he said he wasn't/isn't.

    It's almost too bad- as crazy as this sounds- if he WERE then at least I could say that it was the drugs talking. But this is who he is. And evidently I've always taken the arrows and relented to keep the peace.
  12. SomewhereOutThere

    SomewhereOutThere Well-Known Member

    Hon, you are not alone. That's why I brought it up. People do tend to do what we can to avoid nasty confrontations, especially when our own children. And often, if they weren't our children, we wouldn't even talk to them.

    My son scared the wits out of my daughter.
    He scared ME.
    I am glad he has moved two states away and doesn't like to drive far distances. He is stuck there because his son is there, and, he DOES love his son and he is divorced.

    I don't know if you want my two cents or not, but I'd move. You get more peace when they are far away. He doesn't need to live with you again. He is a man. My son is my only child who could never move in with me again...he is too scary. We do ok long distance. I don't give him any money. If I want to get my grandson something, I buy it and mail the item. He gets money (tons of it) from my ex, but I can't control my ex and don't waste time trying to or even thinking about it much, except when my son deliberately annoys me by telling me, "Dad sent me $1500 to help bribe this girl to get out of my house." Yes. The same girl he begged to move in. Ex has lots of money to burn, I guess. As long as my son doesn't ask me for money, it's not my business. I wouldn't send any. He makes a good living and has more toys than I ever did. He will lie to my ex, tell me about it, and in "what a fool."

    Live the rest of you life and let your son live his. If he ends up homeless, it is his own fault. He can work and live very modestly. I remember somebody who had trouble getting a good job after a lay off so he worked at a burger place and rented a room from an elderly woman. He was allowed to use the kitchen too.

    My other adult kids don't like their brother because of how he abuses me. Same story as your daughter. They see it. They know.

    Hugs for your hurting mommy heart.
  13. PennyFromTheBlock

    PennyFromTheBlock Active Member

    You know, when I moved out of the home in February- I swore then that he would NEVER live with me again- and not even because I was afraid of him, but because I didn't trust he wouldn't steal my belongings. The Daughter and I are going to church this morning (haven't been in ages) and maybe start making preliminary plans for a move. I've got to get that house sold. I'll be traveling out of town today (100 miles away) for the week. It's always a relief to get away.

    The reason I like it "here" is no judgement because y'all get it. You know how many times I've heard "I don't know why you have let him get away with XYZ so long, just put him out and take his car/phone" - they don't understand the fear.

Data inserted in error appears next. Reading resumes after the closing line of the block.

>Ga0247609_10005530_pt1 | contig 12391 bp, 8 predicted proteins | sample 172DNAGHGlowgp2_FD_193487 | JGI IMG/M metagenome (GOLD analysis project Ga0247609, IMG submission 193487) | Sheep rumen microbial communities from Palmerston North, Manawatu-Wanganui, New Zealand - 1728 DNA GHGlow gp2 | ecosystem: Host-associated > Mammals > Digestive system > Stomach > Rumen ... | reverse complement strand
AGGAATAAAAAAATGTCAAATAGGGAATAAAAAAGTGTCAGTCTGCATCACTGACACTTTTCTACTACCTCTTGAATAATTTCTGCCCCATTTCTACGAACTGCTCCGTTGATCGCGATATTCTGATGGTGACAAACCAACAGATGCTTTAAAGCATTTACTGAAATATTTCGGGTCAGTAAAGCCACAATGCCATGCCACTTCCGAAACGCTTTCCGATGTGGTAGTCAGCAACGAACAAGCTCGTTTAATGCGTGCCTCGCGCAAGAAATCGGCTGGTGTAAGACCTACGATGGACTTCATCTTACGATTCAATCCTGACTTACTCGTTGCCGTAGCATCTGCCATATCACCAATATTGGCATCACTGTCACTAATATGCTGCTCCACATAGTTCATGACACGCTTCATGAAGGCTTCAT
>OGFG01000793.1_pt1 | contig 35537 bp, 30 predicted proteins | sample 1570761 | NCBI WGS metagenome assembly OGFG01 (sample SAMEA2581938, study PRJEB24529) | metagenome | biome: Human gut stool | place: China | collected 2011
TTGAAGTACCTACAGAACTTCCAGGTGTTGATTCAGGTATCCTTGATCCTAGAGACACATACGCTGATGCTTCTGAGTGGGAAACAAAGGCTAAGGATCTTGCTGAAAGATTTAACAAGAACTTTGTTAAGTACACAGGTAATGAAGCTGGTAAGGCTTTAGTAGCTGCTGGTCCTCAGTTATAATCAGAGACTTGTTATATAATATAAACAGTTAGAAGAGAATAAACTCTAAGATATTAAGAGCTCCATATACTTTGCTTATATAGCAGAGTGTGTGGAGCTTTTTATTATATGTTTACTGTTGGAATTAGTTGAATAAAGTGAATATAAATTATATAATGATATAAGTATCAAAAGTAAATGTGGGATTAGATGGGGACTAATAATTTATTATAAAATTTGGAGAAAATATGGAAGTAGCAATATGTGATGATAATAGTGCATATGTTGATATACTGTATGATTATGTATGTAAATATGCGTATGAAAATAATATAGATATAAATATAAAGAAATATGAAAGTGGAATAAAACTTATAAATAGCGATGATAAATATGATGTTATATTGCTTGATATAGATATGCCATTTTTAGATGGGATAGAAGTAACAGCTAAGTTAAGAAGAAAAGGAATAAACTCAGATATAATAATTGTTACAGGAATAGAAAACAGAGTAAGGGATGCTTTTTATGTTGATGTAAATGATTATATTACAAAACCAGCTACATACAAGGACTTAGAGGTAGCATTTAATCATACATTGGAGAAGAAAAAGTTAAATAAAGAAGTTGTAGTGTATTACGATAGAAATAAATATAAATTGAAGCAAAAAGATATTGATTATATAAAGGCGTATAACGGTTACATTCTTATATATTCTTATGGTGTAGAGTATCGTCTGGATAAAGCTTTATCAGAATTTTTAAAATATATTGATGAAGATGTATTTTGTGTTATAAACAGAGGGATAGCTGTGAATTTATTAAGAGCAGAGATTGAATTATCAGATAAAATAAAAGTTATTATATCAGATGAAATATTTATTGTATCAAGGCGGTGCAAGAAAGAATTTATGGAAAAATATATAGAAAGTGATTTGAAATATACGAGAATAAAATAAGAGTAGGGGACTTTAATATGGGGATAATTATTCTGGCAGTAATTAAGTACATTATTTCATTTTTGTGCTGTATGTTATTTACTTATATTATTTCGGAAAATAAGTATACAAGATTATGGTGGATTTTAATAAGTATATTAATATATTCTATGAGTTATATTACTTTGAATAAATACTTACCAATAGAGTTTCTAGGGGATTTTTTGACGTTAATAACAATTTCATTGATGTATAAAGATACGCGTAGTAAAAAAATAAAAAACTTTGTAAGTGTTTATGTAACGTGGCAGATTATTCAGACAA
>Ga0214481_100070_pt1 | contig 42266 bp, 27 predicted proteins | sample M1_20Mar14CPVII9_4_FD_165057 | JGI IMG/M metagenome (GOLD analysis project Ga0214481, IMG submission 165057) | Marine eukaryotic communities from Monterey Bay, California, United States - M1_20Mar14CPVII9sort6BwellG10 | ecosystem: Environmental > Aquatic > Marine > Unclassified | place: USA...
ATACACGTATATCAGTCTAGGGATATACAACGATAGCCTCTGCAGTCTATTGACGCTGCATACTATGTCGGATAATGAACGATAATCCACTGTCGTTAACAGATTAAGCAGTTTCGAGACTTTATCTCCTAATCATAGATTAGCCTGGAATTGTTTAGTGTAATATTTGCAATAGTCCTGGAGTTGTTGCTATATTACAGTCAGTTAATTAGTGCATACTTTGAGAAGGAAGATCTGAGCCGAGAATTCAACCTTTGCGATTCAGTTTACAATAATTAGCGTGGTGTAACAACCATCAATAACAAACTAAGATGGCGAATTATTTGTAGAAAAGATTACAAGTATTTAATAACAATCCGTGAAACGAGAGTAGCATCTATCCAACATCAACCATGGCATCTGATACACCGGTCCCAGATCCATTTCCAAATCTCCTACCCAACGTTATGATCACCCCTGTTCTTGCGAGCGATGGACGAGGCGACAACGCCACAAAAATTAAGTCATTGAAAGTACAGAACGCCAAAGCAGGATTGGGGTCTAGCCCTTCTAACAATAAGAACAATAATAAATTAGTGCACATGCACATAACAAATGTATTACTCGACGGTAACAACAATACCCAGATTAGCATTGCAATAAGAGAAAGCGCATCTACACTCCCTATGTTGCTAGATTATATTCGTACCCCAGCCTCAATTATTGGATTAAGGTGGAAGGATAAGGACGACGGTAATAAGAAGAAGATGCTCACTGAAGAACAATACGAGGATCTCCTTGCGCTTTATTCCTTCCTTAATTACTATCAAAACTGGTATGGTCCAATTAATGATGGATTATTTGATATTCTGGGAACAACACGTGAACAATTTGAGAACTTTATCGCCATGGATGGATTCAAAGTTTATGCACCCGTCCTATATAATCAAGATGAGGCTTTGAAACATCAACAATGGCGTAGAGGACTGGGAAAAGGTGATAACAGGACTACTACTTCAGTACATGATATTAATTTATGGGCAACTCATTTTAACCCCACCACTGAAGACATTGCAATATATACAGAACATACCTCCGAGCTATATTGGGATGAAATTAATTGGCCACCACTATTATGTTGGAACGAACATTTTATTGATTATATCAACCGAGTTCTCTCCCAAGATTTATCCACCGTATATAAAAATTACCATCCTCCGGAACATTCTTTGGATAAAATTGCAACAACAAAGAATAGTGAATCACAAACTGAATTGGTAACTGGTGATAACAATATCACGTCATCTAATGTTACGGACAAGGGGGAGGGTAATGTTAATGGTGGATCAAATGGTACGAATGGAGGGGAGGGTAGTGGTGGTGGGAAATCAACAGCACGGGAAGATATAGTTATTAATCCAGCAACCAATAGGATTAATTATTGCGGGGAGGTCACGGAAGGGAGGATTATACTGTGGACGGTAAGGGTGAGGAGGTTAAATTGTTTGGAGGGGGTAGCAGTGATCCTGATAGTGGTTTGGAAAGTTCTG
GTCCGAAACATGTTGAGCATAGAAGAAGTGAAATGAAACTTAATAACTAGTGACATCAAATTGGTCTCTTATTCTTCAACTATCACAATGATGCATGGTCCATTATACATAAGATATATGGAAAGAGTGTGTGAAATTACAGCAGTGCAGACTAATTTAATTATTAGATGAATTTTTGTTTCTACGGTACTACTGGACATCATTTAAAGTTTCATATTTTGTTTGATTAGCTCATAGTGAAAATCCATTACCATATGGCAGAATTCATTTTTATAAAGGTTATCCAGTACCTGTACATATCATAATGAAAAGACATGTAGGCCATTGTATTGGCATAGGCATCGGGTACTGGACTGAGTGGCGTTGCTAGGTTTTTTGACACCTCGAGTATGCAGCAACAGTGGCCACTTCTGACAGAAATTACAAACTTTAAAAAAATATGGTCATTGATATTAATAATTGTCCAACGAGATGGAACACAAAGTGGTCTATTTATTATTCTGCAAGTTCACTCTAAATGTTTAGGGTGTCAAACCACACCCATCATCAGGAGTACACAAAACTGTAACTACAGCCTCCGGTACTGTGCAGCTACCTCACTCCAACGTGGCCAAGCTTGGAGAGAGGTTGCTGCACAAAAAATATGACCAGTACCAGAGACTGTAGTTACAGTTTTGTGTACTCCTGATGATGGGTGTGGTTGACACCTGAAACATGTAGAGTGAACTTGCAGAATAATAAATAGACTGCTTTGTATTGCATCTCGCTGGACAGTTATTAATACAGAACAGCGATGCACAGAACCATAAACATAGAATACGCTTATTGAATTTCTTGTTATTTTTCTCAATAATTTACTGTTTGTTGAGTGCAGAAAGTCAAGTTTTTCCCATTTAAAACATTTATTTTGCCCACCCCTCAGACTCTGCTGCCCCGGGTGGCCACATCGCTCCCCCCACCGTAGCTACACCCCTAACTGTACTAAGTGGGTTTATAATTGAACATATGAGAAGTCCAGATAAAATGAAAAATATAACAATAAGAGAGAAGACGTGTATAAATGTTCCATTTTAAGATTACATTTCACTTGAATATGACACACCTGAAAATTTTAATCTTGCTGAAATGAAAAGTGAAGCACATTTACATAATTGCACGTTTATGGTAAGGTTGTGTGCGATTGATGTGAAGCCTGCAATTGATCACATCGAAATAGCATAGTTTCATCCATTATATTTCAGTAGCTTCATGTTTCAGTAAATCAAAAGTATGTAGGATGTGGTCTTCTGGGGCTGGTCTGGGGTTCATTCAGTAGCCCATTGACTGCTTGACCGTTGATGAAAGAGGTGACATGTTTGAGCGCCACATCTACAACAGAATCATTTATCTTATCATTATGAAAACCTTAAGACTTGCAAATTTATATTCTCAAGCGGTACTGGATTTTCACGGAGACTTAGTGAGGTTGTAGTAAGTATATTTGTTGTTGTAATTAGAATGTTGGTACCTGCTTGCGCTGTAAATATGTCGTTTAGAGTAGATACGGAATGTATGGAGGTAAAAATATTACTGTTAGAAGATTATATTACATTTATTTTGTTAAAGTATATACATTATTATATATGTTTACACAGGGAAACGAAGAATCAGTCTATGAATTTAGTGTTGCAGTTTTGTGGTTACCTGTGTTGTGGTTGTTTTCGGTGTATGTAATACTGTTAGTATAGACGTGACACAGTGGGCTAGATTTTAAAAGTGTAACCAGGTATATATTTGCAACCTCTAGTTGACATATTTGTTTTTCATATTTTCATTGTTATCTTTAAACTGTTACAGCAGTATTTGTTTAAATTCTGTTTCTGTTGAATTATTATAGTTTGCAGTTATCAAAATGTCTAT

14. Scent of Cedar *

    Scent of Cedar * Well-Known Member

    To MWM beautifully written responses, I would add first that I wholeheartedly agree with MWM words and second, that you should expect your son's behavior to escalate.

    I am sorry this is happening.

    It makes everything feel so ugly.

  15. SomewhereOutThere

    SomewhereOutThere Well-Known Member

    Scent, as you know, everything I learned was from The School of Hard Knocks, as is yours. When you've been at it as long as we have, you are either learning to cope and detach or you are half insane. Often these adult kids get meaner and meaner as they older. Some do get better. Mine has mellowed out a lot because I set STRONG phone boundaries and the phone is our only contact. I will not visit him and stay in his house because I'm afraid...and I have little extra money. I can't afford a hotel. He won't travel at all. Part of that is fear (he has serious anxiety) and part of it is selfishness. He doesn't LIKE to drive. He won't even go to Chicago where his Midas Father livess. His father has to drive down to see him and he does. His father is 66 and not well. He has never been well. But to see his grandson, who is the person he really goes to see, he has to drive down to Missouri from Chicago, a five or longer hour drive.

    I just shudder at how ex lets his son take advantage of him, although his son has done many questionable things to ex. Once son wanted a vacation from his job and his boss never gave vacation to anyone unless it was because of a family emergency. So my son told his boss that his father had died (yes, he said that). Then he called my ex and told him not to call work again ever because he had said he had died. No shame. Antisocial. I don't know what else to call it. I see connections between my son and certain other difficult children on the board and your son may be one of them. My son is not fueled by drug taking either. This is who he is. It is what he has always been. He was like this even as a very small boy. The world revolves around him and he'll do anything to get his way. There is something very creepy about a full grown adult, totally in control of his faculties, who just glibly tells somebody a parent has died when he hasn't.

    At any rate, I feel your pain. I don't know if your son will get better. I think you'll like him a lot more if you distance yourself from him and warn his sister to never let him see her when she is alone. It's sad to have to fear a child of ours, but it is an unspoken form of abuse that is still pretty much in the closet. But it's not that uncommon. You hear about elderly people abused by their adult children...these certainly weren't kind adult children before the parents became older. I am definitely going to make sure that, if anything happens to me and I can't make decisions, that my two daughters have control of my welfare. I wouldn't trust that particular son.